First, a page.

Which Country is Most Hostile to Literary Life?

In Discussion by Edward Nawotka

Numerous regimes oppress writers through economic deprivation, censorship, or criminalizing literary activities.

By Edward Nawotka, Editor-in-Chief

In today’s feature story, “Myanmar’s Literati Shake Off Past, Look to Future,” several writers discuss reveling in their new found literary freedom after years of struggling under an oppressive regime.

Around the world, regimes come and go, some more oppressive to writers than others. This can take the form of economic deprivation, censorship, or criminalizing literary activities.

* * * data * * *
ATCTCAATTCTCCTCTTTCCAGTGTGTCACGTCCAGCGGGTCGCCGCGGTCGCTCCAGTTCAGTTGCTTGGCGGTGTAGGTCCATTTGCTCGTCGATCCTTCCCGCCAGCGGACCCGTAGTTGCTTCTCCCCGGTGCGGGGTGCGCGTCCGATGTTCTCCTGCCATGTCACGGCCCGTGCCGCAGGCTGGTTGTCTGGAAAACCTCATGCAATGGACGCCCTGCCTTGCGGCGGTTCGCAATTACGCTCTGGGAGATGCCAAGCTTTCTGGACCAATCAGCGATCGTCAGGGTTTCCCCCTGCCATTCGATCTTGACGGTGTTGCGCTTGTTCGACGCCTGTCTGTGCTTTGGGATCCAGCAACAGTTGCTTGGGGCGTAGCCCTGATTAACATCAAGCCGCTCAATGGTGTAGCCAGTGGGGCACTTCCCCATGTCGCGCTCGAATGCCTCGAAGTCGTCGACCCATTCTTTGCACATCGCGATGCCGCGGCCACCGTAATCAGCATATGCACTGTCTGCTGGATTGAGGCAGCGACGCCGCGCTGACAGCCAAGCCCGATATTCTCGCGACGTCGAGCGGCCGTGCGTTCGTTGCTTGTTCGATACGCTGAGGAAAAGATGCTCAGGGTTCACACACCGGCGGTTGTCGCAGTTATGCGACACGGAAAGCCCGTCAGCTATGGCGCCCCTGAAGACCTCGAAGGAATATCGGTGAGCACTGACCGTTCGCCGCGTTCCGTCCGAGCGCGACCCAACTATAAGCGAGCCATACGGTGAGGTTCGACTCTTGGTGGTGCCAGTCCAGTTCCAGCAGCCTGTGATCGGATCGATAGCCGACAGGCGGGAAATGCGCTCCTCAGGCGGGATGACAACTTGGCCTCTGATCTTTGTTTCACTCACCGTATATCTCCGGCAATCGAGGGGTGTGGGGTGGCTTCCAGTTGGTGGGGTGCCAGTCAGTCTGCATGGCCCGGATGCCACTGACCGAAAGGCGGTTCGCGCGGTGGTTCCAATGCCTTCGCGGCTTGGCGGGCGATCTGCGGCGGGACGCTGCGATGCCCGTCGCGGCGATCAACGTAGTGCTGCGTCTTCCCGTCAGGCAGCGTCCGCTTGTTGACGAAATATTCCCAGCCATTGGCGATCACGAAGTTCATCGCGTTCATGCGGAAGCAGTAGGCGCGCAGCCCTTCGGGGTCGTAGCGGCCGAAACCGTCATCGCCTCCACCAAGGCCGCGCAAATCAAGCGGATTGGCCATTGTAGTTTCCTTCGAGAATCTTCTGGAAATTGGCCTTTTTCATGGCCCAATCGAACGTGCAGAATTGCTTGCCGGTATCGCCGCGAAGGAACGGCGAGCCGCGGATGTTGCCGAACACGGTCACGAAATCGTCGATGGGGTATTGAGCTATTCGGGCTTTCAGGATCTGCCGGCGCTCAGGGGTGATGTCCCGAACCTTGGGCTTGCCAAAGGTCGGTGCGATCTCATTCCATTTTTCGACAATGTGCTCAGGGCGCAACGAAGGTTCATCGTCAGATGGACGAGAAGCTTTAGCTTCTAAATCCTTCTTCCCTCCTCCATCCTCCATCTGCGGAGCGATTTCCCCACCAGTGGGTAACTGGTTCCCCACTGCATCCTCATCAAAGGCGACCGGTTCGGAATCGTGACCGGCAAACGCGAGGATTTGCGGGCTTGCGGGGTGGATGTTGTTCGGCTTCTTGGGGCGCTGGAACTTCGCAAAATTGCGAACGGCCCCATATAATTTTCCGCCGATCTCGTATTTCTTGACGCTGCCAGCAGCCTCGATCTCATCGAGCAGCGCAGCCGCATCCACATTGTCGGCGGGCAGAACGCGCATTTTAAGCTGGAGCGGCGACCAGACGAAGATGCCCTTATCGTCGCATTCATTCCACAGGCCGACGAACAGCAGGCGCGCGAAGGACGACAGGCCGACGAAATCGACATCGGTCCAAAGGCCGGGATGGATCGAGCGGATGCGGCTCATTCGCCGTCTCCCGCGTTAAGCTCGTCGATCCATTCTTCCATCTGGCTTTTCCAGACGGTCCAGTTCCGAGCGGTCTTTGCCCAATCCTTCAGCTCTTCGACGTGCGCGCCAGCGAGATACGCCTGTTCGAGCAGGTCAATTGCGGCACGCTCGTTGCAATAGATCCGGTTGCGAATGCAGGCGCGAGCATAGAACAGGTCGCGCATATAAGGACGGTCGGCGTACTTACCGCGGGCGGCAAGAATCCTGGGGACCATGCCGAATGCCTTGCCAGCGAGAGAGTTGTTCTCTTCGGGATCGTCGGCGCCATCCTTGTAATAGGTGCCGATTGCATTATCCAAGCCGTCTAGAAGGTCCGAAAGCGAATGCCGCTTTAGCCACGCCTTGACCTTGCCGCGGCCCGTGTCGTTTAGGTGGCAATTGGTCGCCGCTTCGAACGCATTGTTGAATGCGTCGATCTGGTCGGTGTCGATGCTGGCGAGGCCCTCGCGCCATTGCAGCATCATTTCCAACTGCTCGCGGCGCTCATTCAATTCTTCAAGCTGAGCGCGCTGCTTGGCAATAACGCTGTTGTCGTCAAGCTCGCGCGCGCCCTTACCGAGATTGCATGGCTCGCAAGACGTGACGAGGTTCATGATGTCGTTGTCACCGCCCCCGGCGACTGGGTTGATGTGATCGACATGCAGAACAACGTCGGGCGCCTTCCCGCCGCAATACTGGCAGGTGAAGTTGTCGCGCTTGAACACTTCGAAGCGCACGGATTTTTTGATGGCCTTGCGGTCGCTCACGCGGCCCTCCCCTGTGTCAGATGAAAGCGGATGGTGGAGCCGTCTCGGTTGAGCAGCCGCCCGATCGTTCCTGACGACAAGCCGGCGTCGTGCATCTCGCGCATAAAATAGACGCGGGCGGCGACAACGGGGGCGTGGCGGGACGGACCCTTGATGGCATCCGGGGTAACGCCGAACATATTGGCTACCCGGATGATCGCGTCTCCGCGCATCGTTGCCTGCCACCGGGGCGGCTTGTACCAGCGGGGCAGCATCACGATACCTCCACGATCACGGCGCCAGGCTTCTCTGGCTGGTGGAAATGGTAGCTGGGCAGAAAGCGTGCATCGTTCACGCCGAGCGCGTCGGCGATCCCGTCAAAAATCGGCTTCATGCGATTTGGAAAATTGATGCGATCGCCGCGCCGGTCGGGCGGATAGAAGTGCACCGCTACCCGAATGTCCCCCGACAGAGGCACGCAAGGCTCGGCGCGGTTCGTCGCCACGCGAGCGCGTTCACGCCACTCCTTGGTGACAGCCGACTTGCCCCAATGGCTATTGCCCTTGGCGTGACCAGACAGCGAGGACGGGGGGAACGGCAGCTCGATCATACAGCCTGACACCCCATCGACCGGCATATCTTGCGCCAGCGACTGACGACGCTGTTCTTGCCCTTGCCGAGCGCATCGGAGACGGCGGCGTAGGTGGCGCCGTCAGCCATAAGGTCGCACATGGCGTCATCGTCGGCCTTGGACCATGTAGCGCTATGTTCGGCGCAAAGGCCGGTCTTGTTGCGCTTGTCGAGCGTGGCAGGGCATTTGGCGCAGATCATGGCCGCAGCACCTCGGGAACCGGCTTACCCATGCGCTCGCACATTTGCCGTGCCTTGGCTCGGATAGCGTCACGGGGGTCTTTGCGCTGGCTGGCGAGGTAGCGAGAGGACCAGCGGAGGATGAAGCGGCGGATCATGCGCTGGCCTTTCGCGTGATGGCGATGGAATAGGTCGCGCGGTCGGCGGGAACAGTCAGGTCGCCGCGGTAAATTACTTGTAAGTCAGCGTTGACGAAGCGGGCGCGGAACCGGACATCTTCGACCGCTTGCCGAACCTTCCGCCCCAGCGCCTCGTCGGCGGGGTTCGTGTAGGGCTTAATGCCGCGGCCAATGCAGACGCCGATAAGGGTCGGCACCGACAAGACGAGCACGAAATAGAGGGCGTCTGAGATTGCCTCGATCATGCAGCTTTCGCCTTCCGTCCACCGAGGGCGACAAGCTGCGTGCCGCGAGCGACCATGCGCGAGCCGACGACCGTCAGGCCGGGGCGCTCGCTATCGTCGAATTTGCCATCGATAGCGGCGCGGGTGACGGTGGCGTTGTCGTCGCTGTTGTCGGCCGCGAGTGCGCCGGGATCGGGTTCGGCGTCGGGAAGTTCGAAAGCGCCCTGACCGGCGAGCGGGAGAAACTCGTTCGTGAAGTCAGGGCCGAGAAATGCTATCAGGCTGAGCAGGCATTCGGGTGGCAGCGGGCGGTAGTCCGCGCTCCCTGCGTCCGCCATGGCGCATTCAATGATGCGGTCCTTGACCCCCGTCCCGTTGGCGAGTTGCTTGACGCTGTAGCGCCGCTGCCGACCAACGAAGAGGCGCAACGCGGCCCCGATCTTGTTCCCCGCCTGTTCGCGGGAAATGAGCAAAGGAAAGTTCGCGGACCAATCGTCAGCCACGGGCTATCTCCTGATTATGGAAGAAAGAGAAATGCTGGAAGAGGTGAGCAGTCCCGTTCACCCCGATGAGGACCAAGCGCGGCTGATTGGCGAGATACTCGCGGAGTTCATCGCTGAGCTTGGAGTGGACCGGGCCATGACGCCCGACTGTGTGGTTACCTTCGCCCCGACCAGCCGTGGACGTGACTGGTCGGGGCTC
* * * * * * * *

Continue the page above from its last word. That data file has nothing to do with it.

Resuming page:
Which developed country, in your opinion, is most hostile to literary life, and why?

My candidate, North Korea, thought at the same time you might be surprised by some of the creativity of the regime in crafting stories. (For a glimpse, take a look at our earlier story, “Frogs in a Well: Literary Life in North Korea”).

About the Author

Edward Nawotka

A widely published critic and essayist, Edward Nawotka serves as a speaker, educator and consultant for institutions and businesses involved in the global publishing and content industries. He was also editor-in-chief of Publishing Perspectives since the launch of the publication in 2009 until January 2016.